As a prior victim of stalking, I know how easy it is to delude yourself that it can’t happen to you, but it does. If you’re active online, I guarantee someone is stalking you, even innocently wanting to know more about you.

So I ask you again, what would you do if you’re being stalked?

Hide? Report them to the police? Turn the tables on them?

Personally, I did them all. I found hiding only managed to shut myself off from the world while my stalker continued to follow me. Going to the police didn’t provide me any protection, even with the updated laws. Turning the tables on them . . . well, that can turn out good or bad. In my case it turned out good, but I won’t tell you how, at least not now. I’ll save it for one of my stories. Until then . . . I’ll let you fill in the blank. 😉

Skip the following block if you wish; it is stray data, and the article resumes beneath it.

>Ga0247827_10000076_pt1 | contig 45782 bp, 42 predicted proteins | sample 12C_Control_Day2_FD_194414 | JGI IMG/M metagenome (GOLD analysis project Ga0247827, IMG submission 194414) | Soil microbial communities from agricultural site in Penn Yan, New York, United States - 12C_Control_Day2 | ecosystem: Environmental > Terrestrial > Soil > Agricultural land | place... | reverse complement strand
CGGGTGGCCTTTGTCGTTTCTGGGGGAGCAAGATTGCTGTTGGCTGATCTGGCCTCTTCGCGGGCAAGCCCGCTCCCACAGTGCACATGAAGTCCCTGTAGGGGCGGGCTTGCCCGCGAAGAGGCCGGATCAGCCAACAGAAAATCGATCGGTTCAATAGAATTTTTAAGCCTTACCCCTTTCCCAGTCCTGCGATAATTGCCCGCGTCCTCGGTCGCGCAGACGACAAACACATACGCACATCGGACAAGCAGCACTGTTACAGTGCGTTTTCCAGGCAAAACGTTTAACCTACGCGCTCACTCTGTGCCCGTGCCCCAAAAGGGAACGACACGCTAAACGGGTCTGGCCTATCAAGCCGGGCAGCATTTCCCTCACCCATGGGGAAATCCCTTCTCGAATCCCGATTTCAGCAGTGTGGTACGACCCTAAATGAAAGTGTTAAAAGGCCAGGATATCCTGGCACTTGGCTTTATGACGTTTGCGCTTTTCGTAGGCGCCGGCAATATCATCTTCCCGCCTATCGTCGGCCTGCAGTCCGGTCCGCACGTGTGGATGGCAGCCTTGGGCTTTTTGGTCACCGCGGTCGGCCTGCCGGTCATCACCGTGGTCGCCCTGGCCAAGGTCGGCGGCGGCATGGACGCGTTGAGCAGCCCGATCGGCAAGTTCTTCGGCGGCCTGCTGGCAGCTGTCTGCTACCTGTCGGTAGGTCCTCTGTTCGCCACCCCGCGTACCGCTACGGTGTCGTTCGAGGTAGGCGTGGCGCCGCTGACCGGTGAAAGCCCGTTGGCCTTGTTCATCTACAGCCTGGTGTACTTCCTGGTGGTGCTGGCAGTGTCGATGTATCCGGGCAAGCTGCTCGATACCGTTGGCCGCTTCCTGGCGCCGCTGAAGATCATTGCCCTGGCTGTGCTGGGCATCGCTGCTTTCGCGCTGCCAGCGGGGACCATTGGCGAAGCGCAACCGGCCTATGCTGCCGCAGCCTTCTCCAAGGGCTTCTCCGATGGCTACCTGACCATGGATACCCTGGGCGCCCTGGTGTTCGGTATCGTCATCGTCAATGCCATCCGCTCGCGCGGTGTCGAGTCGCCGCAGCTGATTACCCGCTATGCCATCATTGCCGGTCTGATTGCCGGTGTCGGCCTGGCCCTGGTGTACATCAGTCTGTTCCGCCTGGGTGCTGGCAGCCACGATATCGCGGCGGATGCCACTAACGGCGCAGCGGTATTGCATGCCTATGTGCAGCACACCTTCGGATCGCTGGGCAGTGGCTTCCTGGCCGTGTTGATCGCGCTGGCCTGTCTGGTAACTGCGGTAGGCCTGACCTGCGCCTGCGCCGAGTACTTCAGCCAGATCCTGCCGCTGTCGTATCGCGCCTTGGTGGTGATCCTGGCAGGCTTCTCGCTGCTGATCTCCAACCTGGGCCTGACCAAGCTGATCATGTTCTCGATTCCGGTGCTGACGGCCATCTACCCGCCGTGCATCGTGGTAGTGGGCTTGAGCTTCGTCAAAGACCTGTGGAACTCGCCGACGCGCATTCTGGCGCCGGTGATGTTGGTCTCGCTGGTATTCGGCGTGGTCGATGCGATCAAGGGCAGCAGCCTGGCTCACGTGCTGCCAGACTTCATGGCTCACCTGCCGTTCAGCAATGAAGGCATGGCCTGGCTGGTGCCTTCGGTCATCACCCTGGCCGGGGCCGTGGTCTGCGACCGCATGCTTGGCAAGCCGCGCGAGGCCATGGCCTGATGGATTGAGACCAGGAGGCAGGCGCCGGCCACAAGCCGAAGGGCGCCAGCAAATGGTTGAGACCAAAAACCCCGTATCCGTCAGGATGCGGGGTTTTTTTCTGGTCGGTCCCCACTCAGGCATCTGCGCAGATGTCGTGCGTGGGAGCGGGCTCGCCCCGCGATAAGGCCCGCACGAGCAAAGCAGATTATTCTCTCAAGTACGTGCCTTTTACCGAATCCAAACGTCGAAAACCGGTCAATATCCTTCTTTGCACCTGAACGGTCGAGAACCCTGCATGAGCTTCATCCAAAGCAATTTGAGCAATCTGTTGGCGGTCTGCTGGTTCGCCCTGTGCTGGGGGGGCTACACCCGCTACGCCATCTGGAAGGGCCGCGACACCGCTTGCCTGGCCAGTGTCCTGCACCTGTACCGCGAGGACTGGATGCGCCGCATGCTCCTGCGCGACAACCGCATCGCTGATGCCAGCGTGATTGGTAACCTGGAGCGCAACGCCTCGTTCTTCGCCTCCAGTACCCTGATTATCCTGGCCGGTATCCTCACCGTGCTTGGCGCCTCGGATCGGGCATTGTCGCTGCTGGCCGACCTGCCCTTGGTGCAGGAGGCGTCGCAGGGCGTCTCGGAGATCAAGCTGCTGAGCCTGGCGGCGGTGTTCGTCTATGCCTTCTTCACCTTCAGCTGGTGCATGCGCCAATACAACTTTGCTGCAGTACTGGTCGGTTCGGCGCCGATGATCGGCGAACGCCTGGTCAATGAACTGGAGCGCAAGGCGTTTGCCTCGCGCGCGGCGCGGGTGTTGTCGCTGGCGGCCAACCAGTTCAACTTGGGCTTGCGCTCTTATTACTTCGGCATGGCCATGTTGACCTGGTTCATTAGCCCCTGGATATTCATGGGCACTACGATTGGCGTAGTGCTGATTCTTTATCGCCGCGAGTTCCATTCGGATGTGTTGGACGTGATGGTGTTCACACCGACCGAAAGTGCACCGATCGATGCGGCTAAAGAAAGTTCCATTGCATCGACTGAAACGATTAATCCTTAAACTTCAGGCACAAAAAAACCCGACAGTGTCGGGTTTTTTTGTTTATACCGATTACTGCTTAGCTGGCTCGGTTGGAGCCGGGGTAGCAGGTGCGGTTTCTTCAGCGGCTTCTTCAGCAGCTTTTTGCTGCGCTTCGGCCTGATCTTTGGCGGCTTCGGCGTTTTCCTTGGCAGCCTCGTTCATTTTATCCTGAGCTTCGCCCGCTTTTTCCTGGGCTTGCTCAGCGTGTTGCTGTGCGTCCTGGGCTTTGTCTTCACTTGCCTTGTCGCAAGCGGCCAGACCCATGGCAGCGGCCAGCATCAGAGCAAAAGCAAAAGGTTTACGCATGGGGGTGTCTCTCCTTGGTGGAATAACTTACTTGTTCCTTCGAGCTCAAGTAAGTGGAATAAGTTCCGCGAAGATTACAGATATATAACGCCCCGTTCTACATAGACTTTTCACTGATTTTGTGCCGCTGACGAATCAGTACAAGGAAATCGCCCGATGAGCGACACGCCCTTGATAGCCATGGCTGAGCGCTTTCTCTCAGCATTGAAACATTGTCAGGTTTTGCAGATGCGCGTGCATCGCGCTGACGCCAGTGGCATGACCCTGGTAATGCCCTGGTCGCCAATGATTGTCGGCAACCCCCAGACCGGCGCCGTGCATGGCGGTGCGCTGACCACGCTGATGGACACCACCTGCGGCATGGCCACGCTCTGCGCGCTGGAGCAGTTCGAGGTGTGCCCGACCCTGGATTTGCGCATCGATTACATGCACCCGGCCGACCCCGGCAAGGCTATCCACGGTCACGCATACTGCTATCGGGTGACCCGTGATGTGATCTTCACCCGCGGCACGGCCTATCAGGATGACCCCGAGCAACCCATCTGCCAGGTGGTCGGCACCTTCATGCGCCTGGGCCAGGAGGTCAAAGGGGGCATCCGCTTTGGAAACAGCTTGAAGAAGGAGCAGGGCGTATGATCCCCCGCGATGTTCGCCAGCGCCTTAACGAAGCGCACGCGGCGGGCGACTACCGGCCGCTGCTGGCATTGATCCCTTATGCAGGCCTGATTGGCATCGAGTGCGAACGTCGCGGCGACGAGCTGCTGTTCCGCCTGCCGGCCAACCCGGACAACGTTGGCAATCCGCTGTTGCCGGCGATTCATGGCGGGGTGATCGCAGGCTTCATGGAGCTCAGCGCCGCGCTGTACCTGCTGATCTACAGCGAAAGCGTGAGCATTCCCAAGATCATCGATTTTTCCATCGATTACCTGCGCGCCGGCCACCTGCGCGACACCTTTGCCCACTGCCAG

About The Author

C. Zablockis is an Indie author of paranormal, dark fantasy and horror novels. She published Lexi Greene’s Dangerous Lesson, Lexi Greene’s Grim Awakening, Monster (The Zeuorian Series) and My Watcher (The Zeuorian Series) YA Dark Fantasy Thriller.

YA Fantasy Beta Readers Needed

I finished my Novelette Control, sequel to Zeuorian Awakening a YA Fantasy/Sci-Fi thriller. I’m looking for beta readers. I’m willing to read your book in return.

Please post a comment if you’re interested.
Thanks,
Cindy


About The Author

C. Zablockis is an Indie author of paranormal, dark fantasy and horror novels. She published Lexi Greene’s Dangerous Lesson, Lexi Greene’s Grim Awakening, Monster (The Zeuorian Series) and My Watcher (The Zeuorian Series) YA Dark Fantasy Thriller.